of the Panama Canal, where he carried out the same line of work in the cleaning up the Isthmus. When the French, under de Lesseps, began to work on the Panama Canal in 1880, the Isthmus was one of the plague-spots of the world and during their nine years of occupation, they lost 22,189 laborers from disease. When the United States government took charge of the Canal in 1904, the death rate was high and a yellow fever epidemic was going on. In less than a year yellow fever was wiped out and there has not been a single case since May, 1906. Gorgas was made a member of the Isthmian Canal Commission in 1907, and remained in charge of sanitation until the winter of 1913, when he went to South Africa, at the invitation of the Chamber of Mines of Johannesburg, to investigate the high death rate from pneumonia among the natives working in the mines of the Rand. By applying the army methods of increasing the air space of sleeping quarters the death rate was materially lowered. He was appointed surgeon general of the U. S. Army on January 16, 1914, and was given the rank of major general in 1915. In 1916, he spent several month in South America in making a preliminary survey of localities still infested with yellow fever the "endemic foci" of the disease, for the Rockefeller Foundation. Upon his retirement from active duty in the Army in the fall of 1918, he resumed this work and had just started upon an investigation of the African foci at the time of his death. If completed, this work may result in the eradication of yellow fever from the globe. General Gorgas conducted the administration of the Surgeon General's Office in Washington during the war period, and shortly before his retirement, accompanied the secretary of war to France. He was a member of many medical societies and received many honors during his life. He was awarded gold medals by the Liverpool School of Tropical Medicine in 1907, by the American Museum of Safety in 1914, and shortly before his death was decorated by King Albert of Belgium and knighted by King George IV. In March, 1914, he received the degree of doctor of

science from the University of Oxford. General Gorgas was a man of attractive character, and highly popular with the medical profession. In 1885, he married Miss Marie C. Doughty, of Cincinnati, Ohio, who survives him with a daughter. He was the author of many articles on the subject of yellow fever. M. W. IRELAND,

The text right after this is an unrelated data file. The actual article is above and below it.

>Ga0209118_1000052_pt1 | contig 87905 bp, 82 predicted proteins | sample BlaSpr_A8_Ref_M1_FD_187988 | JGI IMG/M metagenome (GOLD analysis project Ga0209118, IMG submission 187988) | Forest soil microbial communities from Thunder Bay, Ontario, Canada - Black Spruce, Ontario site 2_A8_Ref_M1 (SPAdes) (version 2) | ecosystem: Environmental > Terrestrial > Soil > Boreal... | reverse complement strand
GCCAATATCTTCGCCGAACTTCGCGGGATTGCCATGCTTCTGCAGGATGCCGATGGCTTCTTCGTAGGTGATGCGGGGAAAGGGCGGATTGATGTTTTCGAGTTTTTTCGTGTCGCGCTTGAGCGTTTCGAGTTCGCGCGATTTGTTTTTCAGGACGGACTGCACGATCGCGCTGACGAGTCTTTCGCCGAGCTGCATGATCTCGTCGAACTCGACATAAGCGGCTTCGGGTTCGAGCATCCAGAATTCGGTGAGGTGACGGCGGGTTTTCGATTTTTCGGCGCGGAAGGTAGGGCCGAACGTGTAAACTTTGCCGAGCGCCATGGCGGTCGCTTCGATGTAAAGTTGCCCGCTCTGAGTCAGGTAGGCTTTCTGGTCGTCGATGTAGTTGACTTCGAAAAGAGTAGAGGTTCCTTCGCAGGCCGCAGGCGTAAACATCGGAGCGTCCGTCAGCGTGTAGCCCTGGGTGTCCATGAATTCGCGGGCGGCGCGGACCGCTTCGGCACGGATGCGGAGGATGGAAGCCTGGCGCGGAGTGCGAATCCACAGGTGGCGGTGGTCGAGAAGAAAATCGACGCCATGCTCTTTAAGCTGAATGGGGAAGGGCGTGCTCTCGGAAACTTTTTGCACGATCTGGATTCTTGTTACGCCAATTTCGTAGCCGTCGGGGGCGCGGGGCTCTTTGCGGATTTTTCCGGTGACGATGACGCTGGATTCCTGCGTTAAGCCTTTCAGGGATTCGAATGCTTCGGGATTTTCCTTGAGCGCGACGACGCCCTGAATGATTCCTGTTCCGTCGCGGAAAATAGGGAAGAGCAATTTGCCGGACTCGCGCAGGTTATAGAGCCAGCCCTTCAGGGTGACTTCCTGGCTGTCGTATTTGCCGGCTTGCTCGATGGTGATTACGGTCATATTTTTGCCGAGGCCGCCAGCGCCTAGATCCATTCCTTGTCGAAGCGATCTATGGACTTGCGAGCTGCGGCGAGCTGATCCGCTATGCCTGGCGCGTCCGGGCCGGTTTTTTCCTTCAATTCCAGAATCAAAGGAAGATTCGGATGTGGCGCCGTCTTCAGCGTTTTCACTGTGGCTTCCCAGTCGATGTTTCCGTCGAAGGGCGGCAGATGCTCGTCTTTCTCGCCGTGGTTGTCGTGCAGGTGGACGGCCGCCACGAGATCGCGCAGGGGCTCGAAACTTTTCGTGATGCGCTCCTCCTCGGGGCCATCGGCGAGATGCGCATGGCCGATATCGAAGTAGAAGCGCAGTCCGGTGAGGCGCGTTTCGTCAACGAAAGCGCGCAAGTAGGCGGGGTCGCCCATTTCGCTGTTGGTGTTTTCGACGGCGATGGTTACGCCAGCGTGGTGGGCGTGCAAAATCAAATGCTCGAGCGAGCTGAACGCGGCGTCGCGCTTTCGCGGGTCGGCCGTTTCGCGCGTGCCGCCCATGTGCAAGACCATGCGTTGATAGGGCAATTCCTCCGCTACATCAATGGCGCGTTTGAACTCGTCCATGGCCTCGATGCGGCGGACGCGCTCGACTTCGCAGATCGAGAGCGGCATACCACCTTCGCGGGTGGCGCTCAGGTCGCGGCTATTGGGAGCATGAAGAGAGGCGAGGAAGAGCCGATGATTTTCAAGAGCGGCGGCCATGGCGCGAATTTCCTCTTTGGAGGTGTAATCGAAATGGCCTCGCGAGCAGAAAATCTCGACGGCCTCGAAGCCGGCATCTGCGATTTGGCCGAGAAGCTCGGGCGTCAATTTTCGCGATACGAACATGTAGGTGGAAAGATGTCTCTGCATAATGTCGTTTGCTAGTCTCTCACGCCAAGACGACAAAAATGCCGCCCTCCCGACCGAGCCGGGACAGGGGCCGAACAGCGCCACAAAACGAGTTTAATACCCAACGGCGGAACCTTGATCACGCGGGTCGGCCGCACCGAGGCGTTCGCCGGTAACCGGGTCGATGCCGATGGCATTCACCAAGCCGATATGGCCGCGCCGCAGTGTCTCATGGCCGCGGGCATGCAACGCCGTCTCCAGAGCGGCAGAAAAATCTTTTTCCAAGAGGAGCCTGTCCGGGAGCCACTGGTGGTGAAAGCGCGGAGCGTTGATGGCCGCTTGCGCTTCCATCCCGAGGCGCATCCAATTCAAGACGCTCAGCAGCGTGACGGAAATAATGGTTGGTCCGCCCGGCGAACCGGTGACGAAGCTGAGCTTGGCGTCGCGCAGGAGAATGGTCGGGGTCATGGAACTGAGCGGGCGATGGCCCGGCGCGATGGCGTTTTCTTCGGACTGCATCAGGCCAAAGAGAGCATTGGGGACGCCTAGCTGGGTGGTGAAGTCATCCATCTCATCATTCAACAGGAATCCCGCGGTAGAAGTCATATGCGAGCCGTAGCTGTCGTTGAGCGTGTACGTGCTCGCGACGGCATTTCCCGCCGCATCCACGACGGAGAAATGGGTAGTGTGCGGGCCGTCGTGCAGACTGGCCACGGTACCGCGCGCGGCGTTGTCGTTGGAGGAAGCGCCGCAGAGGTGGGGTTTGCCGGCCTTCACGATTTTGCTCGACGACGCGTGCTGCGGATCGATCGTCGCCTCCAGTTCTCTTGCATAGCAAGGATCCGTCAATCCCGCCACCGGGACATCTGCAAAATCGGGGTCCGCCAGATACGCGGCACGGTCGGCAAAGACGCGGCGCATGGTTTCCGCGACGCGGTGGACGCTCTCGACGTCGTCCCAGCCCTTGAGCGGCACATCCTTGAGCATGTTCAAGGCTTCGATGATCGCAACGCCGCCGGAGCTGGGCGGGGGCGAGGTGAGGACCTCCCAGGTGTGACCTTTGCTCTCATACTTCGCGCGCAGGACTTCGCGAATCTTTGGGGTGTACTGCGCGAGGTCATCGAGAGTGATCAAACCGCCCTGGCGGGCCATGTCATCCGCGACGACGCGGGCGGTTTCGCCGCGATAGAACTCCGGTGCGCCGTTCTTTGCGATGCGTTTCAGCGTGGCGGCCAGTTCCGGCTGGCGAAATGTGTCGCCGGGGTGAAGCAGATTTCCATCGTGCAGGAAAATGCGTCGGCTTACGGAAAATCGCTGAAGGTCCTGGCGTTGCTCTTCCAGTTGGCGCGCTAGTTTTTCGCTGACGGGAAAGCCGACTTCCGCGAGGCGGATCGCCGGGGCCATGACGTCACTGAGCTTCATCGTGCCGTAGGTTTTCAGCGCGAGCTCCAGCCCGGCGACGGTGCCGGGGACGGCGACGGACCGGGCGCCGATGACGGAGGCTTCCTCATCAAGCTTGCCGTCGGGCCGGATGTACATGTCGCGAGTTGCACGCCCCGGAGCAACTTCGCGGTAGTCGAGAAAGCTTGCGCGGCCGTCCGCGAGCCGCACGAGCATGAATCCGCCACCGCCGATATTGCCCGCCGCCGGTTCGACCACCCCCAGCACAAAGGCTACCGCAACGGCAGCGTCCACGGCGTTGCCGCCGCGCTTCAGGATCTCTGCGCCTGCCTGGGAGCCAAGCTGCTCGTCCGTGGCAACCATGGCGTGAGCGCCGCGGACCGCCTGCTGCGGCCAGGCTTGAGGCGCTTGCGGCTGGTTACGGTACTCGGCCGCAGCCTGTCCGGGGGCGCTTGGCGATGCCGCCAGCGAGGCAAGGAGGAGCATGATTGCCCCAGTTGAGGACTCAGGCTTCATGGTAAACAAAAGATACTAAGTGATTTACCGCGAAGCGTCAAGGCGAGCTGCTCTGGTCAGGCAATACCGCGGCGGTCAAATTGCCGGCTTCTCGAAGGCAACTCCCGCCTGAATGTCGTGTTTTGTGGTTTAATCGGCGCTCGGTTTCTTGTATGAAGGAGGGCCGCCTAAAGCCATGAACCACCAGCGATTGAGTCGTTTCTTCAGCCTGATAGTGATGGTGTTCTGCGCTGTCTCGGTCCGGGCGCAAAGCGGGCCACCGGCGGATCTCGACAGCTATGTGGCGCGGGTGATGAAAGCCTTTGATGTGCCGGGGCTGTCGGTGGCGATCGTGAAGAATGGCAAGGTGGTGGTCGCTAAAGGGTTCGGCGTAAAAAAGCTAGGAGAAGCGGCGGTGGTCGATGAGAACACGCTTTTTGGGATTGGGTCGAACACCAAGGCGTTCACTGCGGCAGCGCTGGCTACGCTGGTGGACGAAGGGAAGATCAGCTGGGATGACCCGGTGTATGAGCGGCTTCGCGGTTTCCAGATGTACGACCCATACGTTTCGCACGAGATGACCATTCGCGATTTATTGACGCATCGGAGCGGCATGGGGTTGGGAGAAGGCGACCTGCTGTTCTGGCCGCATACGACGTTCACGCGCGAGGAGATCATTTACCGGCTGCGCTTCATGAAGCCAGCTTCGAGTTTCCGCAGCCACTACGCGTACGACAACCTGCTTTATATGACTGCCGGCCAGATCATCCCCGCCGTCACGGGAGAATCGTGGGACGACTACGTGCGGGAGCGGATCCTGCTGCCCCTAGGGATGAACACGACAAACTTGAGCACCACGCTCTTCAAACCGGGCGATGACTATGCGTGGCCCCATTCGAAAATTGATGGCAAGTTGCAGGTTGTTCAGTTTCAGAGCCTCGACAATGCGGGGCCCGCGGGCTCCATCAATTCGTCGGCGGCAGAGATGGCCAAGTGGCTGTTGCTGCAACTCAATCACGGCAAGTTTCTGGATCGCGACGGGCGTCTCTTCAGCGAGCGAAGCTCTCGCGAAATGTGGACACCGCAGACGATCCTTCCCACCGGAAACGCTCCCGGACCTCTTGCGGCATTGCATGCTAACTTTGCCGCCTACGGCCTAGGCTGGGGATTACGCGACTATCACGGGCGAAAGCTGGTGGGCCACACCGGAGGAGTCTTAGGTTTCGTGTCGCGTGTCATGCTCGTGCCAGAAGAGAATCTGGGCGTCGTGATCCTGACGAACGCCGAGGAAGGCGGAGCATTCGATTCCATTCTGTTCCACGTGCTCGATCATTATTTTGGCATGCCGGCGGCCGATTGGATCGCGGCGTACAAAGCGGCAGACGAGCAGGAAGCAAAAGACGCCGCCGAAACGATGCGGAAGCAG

Surgeon General, U. S. Army



THE eighty-first annual report of the Registrar General which deals with the births, deaths and marriages in England and Wales for the year 1918, has been issued.

According to an abstract in the London Times the report shows that the marriage rate was 15.3 per 1,000, being 1.5 above the low rate in the preceding year (13.8), and 0.1 below the average in the last 10 years, 1905-1914, which were unaffected by war conditions (15.4). The provisional figures for 1919 indicate a further rise to 19.7 per 1,000, the highest rate on record.

The birth-rate in 1918 was 17.7 per 1,000, being the lowest on record. This rate was 0.1 per 1,000 below that recorded for 1917, and 6.1 below that for 1914, which, particularly so far as the birth-rate was concerned, might be regarded as the last year unaffected by war conditions. Even this large reduction, however, amounting in all to nearly 26 per cent. in 1918 as compared with 1914, was believed to compare very favorably with the experience of other belligerent countries. The provisional figures for 1919 indicate a recovery, showing an increase of 0.8 per 1,000.

The civilian death-rate in 1918 was 17.6 per 1,000, being 3.2 above the rate in the preceding year. The increased mortality was due to the epidemic of influenza. Apart from this, the year was one of extraordinary healthiness. The provisional figures for 1919 indicate a fall of about 3.8 per 1,000, notwithstanding the continuance of the epidemic into the early part of the year.